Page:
This morning on Twitter Hugh Hefner reminded me that today is the anniversary of the death of Marilyn Monroe. I remember that day so clearly.
We,my family and I,were in the car on our way to our weekly Sunday picnic. I loved those Sundays but that is another story.
If you are old enough you can imagine the scene…two adults and one child in the front, four more bodies packed in the back, no seat belts and no air conditioning, the radio screeching over the wind blasting in through the open windows.
Suddenly a news bulletin, “This just in from Los Angeles California… Marilyn Monroe found dead today in her home…”
I remember the shock in the car. It is not like any of us knew her,maybe it was the loss of beauty to this world which left a sad cloud over our family outing.
I did not realize at that moment that many years later the impression of this woman would remain and I would be moved to honour Ms. Monroe in my own writing. I offer this today to say thank you to Marilyn for the wonderful light she brought to our lives if only for a short while.
What kind of 50-year-old woman would Marilyn Monroe have been?
If Wikipedia had an entry for the light in a woman’s eyes, the accompanying picture would definitely be Marilyn. But Marilyn did not make it to 50. What could she have learned along the way that would have helped her find her wisdom harvest?
(Okay, this is pure speculation. I never met the woman. But if you are going to write about the light in a woman’s eyes, you have to include Marilyn.)
Men loved Marilyn’s light—her smile, her sparkle—but my guess is that for Marilyn it was unconscious competence so it was not available to her as a resource in her private struggle for survival.
Perhaps not entirely unconscious—perhaps she knew that when she “sold” this light, things went well, she could get what she wanted, and other people were pleased, at least in the moment. But selling the light drained her because it was all an outflow. In the end she was quoted as saying that she was just too tired to keep going.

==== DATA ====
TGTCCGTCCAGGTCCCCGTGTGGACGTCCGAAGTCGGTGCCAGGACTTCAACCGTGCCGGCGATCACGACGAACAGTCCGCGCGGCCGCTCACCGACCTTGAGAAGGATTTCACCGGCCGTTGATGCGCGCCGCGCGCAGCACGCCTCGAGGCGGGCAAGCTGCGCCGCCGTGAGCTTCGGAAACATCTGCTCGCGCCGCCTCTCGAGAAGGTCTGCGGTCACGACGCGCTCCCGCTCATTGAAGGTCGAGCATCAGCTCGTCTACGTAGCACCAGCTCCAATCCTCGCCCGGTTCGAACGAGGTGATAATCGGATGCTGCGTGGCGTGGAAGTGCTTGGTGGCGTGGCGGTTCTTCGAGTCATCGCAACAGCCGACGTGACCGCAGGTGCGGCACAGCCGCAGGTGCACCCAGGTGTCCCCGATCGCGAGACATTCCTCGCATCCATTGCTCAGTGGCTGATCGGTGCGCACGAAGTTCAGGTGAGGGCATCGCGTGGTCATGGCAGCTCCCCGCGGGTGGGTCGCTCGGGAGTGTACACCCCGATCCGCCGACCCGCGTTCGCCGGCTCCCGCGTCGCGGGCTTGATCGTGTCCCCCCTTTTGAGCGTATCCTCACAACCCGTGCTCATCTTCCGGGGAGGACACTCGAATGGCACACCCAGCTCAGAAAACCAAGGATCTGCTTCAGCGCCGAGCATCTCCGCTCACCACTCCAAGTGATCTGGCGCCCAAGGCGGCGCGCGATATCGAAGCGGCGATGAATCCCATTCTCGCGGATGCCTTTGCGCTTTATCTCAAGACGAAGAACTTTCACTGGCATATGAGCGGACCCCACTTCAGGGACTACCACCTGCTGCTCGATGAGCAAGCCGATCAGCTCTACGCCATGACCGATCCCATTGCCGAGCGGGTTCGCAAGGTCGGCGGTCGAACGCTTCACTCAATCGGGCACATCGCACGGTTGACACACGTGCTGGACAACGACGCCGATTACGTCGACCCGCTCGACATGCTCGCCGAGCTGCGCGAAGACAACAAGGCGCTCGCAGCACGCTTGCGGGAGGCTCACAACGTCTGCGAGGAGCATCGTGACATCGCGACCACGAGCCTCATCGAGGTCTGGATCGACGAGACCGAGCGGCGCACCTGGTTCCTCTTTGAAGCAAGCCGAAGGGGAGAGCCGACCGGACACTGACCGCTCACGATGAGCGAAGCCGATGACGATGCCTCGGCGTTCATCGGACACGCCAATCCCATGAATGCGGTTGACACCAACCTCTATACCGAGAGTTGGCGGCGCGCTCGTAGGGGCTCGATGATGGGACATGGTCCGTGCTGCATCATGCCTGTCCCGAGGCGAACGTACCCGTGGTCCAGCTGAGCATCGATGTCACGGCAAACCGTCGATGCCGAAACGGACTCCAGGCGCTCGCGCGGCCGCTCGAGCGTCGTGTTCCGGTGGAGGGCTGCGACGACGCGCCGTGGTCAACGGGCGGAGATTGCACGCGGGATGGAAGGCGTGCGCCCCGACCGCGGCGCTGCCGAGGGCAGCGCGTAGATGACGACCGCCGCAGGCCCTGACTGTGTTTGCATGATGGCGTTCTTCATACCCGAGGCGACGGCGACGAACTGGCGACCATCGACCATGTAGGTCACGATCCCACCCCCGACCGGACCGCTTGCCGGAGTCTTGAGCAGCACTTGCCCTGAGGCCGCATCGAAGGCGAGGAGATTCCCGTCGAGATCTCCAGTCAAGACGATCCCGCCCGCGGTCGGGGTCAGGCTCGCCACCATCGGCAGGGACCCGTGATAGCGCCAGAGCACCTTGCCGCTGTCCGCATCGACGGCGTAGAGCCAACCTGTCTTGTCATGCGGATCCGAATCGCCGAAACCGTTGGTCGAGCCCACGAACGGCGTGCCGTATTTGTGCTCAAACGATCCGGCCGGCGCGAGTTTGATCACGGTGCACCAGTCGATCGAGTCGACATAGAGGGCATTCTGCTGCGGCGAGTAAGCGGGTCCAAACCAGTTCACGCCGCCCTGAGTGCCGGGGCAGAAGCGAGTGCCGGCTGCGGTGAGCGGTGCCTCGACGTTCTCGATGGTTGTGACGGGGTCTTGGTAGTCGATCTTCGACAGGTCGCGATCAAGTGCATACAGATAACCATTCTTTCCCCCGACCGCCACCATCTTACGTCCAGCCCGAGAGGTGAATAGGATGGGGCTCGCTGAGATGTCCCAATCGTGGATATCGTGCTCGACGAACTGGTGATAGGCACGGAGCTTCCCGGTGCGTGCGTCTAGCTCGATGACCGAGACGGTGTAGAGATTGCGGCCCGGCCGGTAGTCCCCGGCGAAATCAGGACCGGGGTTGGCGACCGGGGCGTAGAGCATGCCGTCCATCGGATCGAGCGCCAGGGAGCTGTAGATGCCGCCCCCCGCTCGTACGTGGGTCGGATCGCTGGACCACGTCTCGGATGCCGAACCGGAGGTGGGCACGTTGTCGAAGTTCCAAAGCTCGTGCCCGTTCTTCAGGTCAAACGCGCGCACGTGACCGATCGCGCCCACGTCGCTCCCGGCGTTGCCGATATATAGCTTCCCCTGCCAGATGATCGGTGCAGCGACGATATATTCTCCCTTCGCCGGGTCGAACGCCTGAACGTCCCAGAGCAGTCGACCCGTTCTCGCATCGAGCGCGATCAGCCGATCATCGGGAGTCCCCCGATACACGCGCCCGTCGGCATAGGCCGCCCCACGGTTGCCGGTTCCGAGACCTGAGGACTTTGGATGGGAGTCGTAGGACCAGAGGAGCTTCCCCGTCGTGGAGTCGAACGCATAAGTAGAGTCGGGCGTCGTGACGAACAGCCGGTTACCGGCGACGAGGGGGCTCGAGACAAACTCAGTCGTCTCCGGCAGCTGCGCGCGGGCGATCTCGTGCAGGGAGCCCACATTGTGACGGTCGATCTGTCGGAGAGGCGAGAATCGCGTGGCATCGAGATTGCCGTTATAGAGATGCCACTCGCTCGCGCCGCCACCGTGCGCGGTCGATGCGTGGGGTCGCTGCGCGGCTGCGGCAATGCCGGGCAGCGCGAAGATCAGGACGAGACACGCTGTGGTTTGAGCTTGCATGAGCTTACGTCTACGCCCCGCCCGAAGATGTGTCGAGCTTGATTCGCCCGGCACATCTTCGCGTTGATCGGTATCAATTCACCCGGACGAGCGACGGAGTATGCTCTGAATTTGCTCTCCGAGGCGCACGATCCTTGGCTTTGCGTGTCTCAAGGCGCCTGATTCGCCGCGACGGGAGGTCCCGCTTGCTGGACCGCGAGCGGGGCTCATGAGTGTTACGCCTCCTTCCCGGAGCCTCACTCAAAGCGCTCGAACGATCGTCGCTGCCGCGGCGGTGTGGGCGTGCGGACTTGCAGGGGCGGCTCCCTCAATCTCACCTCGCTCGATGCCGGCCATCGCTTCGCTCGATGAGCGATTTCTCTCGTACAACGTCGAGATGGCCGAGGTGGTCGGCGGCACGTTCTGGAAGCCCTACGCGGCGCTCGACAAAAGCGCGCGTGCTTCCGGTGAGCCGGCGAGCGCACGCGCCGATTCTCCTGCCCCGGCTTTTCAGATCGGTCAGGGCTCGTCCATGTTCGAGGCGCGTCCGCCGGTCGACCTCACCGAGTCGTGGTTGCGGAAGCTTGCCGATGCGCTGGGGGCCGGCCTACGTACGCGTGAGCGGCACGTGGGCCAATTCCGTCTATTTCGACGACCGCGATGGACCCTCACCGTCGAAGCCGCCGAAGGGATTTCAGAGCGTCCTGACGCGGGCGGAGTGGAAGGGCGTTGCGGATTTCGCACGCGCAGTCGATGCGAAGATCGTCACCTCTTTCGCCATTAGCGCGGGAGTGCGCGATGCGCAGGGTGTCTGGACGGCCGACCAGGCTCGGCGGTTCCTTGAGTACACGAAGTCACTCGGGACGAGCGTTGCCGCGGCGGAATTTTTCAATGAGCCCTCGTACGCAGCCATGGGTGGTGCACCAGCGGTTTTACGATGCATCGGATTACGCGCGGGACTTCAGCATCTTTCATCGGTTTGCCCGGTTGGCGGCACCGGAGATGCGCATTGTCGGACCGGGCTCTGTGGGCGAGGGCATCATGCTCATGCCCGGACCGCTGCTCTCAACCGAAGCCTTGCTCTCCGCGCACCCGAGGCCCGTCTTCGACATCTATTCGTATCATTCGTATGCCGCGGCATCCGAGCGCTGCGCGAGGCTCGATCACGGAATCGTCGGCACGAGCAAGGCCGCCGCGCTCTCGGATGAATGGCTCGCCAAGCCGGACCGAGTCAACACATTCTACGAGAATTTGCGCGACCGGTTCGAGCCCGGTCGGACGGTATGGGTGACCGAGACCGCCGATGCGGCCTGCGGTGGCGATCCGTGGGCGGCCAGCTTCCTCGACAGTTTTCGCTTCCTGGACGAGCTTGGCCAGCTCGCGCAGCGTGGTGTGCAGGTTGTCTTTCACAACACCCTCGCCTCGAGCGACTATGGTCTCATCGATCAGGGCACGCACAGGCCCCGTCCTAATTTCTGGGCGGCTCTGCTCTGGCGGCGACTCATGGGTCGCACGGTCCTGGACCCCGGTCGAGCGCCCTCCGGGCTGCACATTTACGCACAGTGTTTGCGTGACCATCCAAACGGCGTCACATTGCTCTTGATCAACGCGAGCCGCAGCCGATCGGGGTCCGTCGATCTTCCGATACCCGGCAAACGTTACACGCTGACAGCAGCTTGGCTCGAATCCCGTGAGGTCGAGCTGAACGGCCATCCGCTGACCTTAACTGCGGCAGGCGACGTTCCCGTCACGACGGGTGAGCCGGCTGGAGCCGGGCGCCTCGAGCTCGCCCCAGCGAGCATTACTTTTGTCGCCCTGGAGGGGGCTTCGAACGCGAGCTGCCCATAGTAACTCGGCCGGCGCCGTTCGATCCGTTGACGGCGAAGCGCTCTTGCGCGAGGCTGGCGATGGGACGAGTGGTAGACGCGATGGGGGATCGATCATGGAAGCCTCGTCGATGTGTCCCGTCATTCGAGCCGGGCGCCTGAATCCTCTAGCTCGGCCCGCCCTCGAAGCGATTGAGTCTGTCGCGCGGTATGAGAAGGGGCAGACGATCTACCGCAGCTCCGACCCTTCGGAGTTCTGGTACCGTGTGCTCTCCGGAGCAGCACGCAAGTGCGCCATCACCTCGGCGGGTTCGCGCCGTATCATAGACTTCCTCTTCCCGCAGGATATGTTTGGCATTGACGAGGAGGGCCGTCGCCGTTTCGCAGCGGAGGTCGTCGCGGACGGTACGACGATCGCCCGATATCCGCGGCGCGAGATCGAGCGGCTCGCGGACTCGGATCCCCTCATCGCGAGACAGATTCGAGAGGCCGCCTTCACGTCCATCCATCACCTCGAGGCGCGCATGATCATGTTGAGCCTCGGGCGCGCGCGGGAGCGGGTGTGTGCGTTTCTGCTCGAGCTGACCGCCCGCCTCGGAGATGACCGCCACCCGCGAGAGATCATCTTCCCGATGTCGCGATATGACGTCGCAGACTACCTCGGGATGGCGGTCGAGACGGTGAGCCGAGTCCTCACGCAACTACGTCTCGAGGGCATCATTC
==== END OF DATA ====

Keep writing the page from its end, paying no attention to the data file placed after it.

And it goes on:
For the Women of the Harvest,even as their light engages those around them,it also turns back 180 degrees. It shines back inside,where it nurtures their confidence and sense of self;it re energizes them until finally it consumes the body and the light is all there is. If you have had the privilege of sharing the last days and hours of a Woman of the Harvest you will have seen this phenomenon for yourself.You reach out to hold a hand,unsure if you will actually feel its weight in your own. It is the lightness of being free.
I speculate that what Marilyn never got a chance to understand was that her beauty was not her body—not the shell,but what the shell held.
What is it that draws the light back inside for some and not for others? What I heard in my interviews suggests that for some it takes courage—the courage to fail and to find something of yourself that is worthy in the humility of failure.
For others,it takes passion and the powerful drive to survive so that the passion may be realized. For a few it seems to be a sense of mischief and humor about life that buoys them through the tough times and keeps everything in perspective. And let us not eliminate unexplainable luck, good fortune, grace.
I don’t think Marilyn lived long enough to find any of those gifts within herself. It is a great loss. She would certainly have classed up the harvest festival.
Excerpted from Fifty & Fabulous; The Best Years of a Woman’s Life, Watkins 2010
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